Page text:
Keep Reading Show less
popular

Disney has come under fire for problematic portrayals of non-white and non-western cultures in many of its older movies. They aren't the only one, of course, but since their movies are an iconic part of most American kids' childhoods, Disney's messaging holds a lot of power.

Fortunately, that power can be used for good, and Disney can serve as an example to other companies if they learn from their mistakes, account for their misdeeds, and do the right thing going forward. Without getting too many hopes up, it appears that the entertainment giant may have actually done just that with the new Frozen II film.

According to NOW Toronto, the producers of Frozen II have entered into a contract with the Sámi people—the Indigenous people of the Scandinavian regions—to ensure that they portray the culture with respect.

RELATED: This fascinating comic explains why we shouldn't use some Native American designs.

Though there was not a direct portrayal of the Sámi in the first Frozen movie, the choral chant that opens the film was inspired by an ancient Sámi vocal tradition. In addition, the clothing worn by Kristoff closely resembled what a Sámi reindeer herder would wear. The inclusion of these elements of Sámi culture with no context or acknowledgement sparked conversations about cultural appropriation and erasure on social media.

Frozen II features Indigenous culture much more directly, and even addressed the issue of Indigenous erasure. Filmmakers Jennifer Lee and Chris Buck, along with producer Peter Del Vecho, consulted with experts on how to do that respectfully—the experts, of course, being the Sámi people themselves.

Sámi leaders met with Disney producer Peter Del Vecho in September 2019.Sámediggi Sametinget/Flickr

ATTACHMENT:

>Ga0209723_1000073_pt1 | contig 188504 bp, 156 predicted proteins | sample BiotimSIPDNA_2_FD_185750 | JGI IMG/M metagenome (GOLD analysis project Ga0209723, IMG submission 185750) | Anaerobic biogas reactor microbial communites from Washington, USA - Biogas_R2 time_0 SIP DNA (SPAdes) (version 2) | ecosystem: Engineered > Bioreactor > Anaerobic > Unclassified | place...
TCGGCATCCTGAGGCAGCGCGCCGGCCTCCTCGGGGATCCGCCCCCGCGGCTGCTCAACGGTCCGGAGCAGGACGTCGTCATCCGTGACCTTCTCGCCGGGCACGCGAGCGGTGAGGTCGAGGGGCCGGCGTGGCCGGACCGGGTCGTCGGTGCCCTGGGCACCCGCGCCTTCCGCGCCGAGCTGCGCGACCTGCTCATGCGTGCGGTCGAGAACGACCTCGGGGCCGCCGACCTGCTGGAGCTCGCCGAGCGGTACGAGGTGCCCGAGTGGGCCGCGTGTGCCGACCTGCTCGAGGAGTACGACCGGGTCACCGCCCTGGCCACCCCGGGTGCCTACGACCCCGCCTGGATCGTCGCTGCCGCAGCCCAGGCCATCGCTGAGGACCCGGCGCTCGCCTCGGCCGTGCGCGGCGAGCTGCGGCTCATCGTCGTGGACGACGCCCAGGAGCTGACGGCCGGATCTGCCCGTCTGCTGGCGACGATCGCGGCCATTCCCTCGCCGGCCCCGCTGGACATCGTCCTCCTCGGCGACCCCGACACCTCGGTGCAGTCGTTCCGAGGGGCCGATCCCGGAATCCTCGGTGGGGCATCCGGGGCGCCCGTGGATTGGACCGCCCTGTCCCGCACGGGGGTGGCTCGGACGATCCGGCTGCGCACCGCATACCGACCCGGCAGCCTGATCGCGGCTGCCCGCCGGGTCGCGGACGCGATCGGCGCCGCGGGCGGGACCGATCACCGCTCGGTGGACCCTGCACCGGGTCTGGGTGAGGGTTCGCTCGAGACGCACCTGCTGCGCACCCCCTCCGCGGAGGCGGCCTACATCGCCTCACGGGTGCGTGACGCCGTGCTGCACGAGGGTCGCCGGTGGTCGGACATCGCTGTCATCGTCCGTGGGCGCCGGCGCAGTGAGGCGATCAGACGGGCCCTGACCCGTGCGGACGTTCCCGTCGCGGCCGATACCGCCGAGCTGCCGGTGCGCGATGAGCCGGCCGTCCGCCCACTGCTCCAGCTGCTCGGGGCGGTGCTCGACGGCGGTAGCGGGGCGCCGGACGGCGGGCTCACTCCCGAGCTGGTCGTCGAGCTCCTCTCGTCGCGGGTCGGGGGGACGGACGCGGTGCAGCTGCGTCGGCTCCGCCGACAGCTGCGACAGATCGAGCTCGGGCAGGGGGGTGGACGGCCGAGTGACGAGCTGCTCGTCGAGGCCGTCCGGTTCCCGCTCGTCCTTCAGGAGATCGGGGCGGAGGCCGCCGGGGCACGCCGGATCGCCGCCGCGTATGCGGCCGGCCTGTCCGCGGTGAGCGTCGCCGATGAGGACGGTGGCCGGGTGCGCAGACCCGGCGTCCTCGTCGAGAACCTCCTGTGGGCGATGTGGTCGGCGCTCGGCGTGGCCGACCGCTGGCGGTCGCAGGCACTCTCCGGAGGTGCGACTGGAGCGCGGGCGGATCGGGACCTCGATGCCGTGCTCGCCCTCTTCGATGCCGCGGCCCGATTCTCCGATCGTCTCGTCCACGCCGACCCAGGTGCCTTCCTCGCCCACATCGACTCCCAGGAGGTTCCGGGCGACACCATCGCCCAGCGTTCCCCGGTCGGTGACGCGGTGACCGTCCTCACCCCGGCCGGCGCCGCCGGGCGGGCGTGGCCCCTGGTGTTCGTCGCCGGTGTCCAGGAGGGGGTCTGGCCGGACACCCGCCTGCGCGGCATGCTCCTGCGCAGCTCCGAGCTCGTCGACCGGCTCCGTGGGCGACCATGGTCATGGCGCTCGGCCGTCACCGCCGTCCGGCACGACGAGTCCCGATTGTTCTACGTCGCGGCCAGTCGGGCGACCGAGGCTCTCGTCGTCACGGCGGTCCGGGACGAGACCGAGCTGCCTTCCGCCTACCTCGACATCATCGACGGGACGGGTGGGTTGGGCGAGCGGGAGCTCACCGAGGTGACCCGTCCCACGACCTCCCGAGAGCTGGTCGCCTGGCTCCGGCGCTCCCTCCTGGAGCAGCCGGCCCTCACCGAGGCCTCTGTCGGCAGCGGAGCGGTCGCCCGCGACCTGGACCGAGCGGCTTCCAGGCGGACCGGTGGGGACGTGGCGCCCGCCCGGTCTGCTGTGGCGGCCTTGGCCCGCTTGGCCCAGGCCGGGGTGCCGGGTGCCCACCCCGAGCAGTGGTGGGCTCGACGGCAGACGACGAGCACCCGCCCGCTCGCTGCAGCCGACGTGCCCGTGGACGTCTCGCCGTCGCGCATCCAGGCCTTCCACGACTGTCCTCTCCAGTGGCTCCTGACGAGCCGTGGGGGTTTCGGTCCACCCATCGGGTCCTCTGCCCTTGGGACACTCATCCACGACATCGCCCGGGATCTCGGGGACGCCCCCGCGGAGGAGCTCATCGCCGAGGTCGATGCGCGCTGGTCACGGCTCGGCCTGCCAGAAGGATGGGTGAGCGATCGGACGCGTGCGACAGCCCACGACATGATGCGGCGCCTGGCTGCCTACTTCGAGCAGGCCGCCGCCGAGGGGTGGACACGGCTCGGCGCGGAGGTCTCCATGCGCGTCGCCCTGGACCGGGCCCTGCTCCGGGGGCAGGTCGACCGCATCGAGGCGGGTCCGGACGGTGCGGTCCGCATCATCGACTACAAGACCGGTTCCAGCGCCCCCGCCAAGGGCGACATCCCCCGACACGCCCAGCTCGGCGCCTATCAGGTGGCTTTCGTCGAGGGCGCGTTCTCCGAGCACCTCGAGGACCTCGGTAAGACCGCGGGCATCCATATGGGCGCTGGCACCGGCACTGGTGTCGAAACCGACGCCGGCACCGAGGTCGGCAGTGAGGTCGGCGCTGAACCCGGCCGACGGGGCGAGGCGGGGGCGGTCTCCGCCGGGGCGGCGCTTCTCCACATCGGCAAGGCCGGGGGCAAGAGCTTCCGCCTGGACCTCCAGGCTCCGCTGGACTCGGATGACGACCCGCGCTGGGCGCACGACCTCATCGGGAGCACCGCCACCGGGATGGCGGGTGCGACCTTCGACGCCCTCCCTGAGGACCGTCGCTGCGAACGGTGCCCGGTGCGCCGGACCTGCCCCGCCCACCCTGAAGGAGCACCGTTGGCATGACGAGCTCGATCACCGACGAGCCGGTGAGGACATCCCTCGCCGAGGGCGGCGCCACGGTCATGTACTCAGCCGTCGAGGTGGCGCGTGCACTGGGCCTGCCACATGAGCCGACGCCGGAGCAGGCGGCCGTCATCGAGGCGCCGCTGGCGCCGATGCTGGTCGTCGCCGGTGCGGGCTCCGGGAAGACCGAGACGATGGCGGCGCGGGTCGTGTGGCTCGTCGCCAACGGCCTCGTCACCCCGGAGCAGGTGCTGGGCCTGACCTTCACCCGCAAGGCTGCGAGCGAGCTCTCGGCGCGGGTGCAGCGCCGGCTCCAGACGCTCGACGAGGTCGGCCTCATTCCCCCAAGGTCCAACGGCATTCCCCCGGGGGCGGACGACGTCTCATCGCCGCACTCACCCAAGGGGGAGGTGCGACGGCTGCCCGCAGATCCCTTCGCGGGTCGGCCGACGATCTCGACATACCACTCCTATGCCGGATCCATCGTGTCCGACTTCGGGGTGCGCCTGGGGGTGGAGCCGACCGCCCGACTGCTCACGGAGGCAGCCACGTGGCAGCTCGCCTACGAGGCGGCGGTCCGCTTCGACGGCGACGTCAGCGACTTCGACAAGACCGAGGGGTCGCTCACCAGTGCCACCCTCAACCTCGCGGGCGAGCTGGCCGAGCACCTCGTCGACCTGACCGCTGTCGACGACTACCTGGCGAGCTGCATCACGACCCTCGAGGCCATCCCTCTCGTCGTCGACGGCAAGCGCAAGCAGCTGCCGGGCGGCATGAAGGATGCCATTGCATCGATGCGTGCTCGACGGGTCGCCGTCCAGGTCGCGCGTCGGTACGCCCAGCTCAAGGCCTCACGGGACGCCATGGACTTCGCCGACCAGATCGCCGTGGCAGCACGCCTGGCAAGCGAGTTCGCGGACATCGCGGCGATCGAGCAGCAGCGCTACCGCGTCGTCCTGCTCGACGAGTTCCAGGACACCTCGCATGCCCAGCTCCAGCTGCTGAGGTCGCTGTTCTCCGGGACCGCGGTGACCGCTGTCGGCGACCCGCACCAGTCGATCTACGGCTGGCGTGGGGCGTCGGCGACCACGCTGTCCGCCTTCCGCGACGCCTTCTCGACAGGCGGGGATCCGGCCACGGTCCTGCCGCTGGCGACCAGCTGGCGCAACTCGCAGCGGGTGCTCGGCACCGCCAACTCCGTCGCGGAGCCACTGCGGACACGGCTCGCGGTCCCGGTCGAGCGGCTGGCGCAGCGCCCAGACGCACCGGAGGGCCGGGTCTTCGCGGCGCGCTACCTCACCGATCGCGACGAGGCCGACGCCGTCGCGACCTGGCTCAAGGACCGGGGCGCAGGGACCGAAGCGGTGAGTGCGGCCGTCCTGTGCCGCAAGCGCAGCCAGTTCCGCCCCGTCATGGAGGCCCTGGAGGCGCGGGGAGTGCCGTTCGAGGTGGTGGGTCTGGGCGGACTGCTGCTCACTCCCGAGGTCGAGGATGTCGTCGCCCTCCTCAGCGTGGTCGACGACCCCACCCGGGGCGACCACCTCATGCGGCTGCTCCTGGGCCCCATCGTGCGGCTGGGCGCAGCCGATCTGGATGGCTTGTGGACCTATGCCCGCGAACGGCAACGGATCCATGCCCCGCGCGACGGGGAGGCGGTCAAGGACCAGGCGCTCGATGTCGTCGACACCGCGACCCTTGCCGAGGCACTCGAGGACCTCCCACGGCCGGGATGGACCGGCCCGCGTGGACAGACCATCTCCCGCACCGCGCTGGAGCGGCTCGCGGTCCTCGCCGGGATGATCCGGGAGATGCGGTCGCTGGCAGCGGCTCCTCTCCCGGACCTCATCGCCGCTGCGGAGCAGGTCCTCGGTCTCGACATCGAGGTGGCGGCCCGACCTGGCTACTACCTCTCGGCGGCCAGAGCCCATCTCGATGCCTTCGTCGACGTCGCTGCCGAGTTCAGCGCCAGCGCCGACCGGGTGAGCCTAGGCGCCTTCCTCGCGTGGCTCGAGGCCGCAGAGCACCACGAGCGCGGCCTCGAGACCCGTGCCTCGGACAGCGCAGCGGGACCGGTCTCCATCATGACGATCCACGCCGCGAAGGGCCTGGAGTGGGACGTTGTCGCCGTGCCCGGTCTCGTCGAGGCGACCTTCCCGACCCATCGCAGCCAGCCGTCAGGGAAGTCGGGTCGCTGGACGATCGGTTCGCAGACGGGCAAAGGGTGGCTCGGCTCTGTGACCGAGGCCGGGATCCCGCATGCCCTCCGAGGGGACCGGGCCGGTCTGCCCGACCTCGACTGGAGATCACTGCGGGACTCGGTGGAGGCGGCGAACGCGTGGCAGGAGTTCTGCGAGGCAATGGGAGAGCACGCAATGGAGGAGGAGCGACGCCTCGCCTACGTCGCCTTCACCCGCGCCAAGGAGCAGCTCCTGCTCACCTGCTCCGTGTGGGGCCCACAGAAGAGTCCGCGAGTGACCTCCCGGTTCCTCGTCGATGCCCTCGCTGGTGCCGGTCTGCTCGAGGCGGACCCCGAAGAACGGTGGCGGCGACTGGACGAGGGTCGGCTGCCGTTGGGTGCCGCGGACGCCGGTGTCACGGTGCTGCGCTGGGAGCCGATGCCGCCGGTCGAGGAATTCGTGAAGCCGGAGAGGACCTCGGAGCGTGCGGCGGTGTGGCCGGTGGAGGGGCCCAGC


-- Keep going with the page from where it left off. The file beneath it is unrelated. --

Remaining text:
The Sámi parliaments of Norway, Sweden and Finland, and the non-governmental Saami Council reached out to the filmmakers when they found out their culture would be highlighted in the film. They formed a Sámi expert advisory group, called Verddet, to assist filmmakers in with how to accurately and respectfully portray Sámi culture, history, and society.

In a contract signed by Walt Disney Animation Studios and Sámi leaders, the Sámi stated their position that "their collective and individual culture, including aesthetic elements, music, language, stories, histories, and other traditional cultural expressions are property that belong to the Sámi," and "that to adequately respect the rights that the Sámi have to and in their culture, it is necessary to ensure sensitivity, allow for free, prior, and informed consent, and ensure that adequate benefit sharing is employed."

RELATED: This aboriginal Australian used kindness and tea to trump the racism he overheard.

Disney agreed to work with the advisory group, to produce a version of Frozen II in one Sámi language, as well as to "pursue cross-learning opportunities" and "arrange for contributions back to the Sámi society."

Anne Lájla Utsi, managing director at the International Sámi Film Institute, was part of the Verddet advisory group. She told NOW, "This is a good example of how a big, international company like Disney acknowledges the fact that we own our own culture and stories. It hasn't happened before."

"Disney's team really wanted to make it right," said Utsi. "They didn't want to make any mistakes or hurt anybody. We felt that they took it seriously. And the film shows that. We in Verddet are truly proud of this collaboration."

Sounds like you've done well this time, Disney. Let's hope such cultural sensitivity and collaboration continues, and that other filmmakers and production companies will follow suit.

popular

Gerrymandering is a funny word, isn't it? Did you know that it's actually a mashup of the name "Gerry" and the word "salamander"? Apparently, in 1812, Massachusetts governor Elbridge Gerry had a new voting district drawn that seemed to favor his party. On a map, the district looked like a salamander, and a Boston paper published it with the title The GerryMander.

That tidbit of absurdity seems rather tame compared to an entire alphabet made from redrawn voting districts a century later, and yet here we are. God bless America.

Keep Reading Show less
popular